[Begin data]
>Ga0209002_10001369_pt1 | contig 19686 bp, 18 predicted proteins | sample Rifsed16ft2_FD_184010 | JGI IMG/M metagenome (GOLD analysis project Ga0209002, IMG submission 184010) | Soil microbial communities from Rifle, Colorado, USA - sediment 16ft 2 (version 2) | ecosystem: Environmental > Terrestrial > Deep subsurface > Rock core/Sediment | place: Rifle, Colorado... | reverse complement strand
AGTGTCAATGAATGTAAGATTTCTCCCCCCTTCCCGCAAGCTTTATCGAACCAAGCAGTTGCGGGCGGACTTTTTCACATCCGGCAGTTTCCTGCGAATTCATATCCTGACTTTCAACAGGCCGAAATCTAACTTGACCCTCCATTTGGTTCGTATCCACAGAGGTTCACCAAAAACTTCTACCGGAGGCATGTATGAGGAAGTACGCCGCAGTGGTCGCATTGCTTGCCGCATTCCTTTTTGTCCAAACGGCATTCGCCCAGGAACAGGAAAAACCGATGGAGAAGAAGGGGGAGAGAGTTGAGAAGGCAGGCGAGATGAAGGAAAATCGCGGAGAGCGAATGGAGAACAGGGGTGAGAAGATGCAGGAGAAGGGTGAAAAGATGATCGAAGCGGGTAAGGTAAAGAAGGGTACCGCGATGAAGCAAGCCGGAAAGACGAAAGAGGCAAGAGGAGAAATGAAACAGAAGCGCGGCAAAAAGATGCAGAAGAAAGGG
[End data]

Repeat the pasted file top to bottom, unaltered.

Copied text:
>Ga0209002_10001369_pt1 | contig 19686 bp, 18 predicted proteins | sample Rifsed16ft2_FD_184010 | JGI IMG/M metagenome (GOLD analysis project Ga0209002, IMG submission 184010) | Soil microbial communities from Rifle, Colorado, USA - sediment 16ft 2 (version 2) | ecosystem: Environmental > Terrestrial > Deep subsurface > Rock core/Sediment | place: Rifle, Colorado... | reverse complement strand
AGTGTCAATGAATGTAAGATTTCTCCCCCCTTCCCGCAAGCTTTATCGAACCAAGCAGTTGCGGGCGGACTTTTTCACATCCGGCAGTTTCCTGCGAATTCATATCCTGACTTTCAACAGGCCGAAATCTAACTTGACCCTCCATTTGGTTCGTATCCACAGAGGTTCACCAAAAACTTCTACCGGAGGCATGTATGAGGAAGTACGCCGCAGTGGTCGCATTGCTTGCCGCATTCCTTTTTGTCCAAACGGCATTCGCCCAGGAACAGGAAAAACCGATGGAGAAGAAGGGGGAGAGAGTTGAGAAGGCAGGCGAGATGAAGGAAAATCGCGGAGAGCGAATGGAGAACAGGGGTGAGAAGATGCAGGAGAAGGGTGAAAAGATGATCGAAGCGGGTAAGGTAAAGAAGGGTACCGCGATGAAGCAAGCCGGAAAGACGAAAGAGGCAAGAGGAGAAATGAAACAGAAGCGCGGCAAAAAGATGCAGAAGAAAGGG